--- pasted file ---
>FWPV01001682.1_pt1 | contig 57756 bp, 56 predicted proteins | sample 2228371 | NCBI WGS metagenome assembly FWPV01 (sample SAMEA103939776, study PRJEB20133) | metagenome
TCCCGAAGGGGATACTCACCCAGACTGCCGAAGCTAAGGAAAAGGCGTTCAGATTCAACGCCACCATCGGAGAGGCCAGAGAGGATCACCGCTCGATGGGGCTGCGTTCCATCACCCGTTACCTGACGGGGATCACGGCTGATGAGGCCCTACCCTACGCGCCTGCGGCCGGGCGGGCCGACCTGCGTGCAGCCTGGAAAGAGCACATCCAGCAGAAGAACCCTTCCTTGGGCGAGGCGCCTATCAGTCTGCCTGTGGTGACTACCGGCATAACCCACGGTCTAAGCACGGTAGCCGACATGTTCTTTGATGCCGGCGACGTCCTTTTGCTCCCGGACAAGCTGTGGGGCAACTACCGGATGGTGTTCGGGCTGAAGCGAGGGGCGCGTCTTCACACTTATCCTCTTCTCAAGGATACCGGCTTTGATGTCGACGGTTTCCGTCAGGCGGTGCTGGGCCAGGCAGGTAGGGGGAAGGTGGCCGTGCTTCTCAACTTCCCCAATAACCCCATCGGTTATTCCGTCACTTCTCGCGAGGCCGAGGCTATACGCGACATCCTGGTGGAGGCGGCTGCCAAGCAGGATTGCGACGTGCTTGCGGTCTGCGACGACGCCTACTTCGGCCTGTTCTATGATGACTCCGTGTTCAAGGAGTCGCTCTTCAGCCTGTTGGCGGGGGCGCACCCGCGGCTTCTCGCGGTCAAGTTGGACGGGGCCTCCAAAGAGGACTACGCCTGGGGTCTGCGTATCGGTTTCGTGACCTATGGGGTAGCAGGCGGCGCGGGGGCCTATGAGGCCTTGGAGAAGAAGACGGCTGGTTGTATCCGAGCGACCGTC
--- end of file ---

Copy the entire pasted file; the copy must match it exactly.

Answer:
>FWPV01001682.1_pt1 | contig 57756 bp, 56 predicted proteins | sample 2228371 | NCBI WGS metagenome assembly FWPV01 (sample SAMEA103939776, study PRJEB20133) | metagenome
TCCCGAAGGGGATACTCACCCAGACTGCCGAAGCTAAGGAAAAGGCGTTCAGATTCAACGCCACCATCGGAGAGGCCAGAGAGGATCACCGCTCGATGGGGCTGCGTTCCATCACCCGTTACCTGACGGGGATCACGGCTGATGAGGCCCTACCCTACGCGCCTGCGGCCGGGCGGGCCGACCTGCGTGCAGCCTGGAAAGAGCACATCCAGCAGAAGAACCCTTCCTTGGGCGAGGCGCCTATCAGTCTGCCTGTGGTGACTACCGGCATAACCCACGGTCTAAGCACGGTAGCCGACATGTTCTTTGATGCCGGCGACGTCCTTTTGCTCCCGGACAAGCTGTGGGGCAACTACCGGATGGTGTTCGGGCTGAAGCGAGGGGCGCGTCTTCACACTTATCCTCTTCTCAAGGATACCGGCTTTGATGTCGACGGTTTCCGTCAGGCGGTGCTGGGCCAGGCAGGTAGGGGGAAGGTGGCCGTGCTTCTCAACTTCCCCAATAACCCCATCGGTTATTCCGTCACTTCTCGCGAGGCCGAGGCTATACGCGACATCCTGGTGGAGGCGGCTGCCAAGCAGGATTGCGACGTGCTTGCGGTCTGCGACGACGCCTACTTCGGCCTGTTCTATGATGACTCCGTGTTCAAGGAGTCGCTCTTCAGCCTGTTGGCGGGGGCGCACCCGCGGCTTCTCGCGGTCAAGTTGGACGGGGCCTCCAAAGAGGACTACGCCTGGGGTCTGCGTATCGGTTTCGTGACCTATGGGGTAGCAGGCGGCGCGGGGGCCTATGAGGCCTTGGAGAAGAAGACGGCTGGTTGTATCCGAGCGACCGTC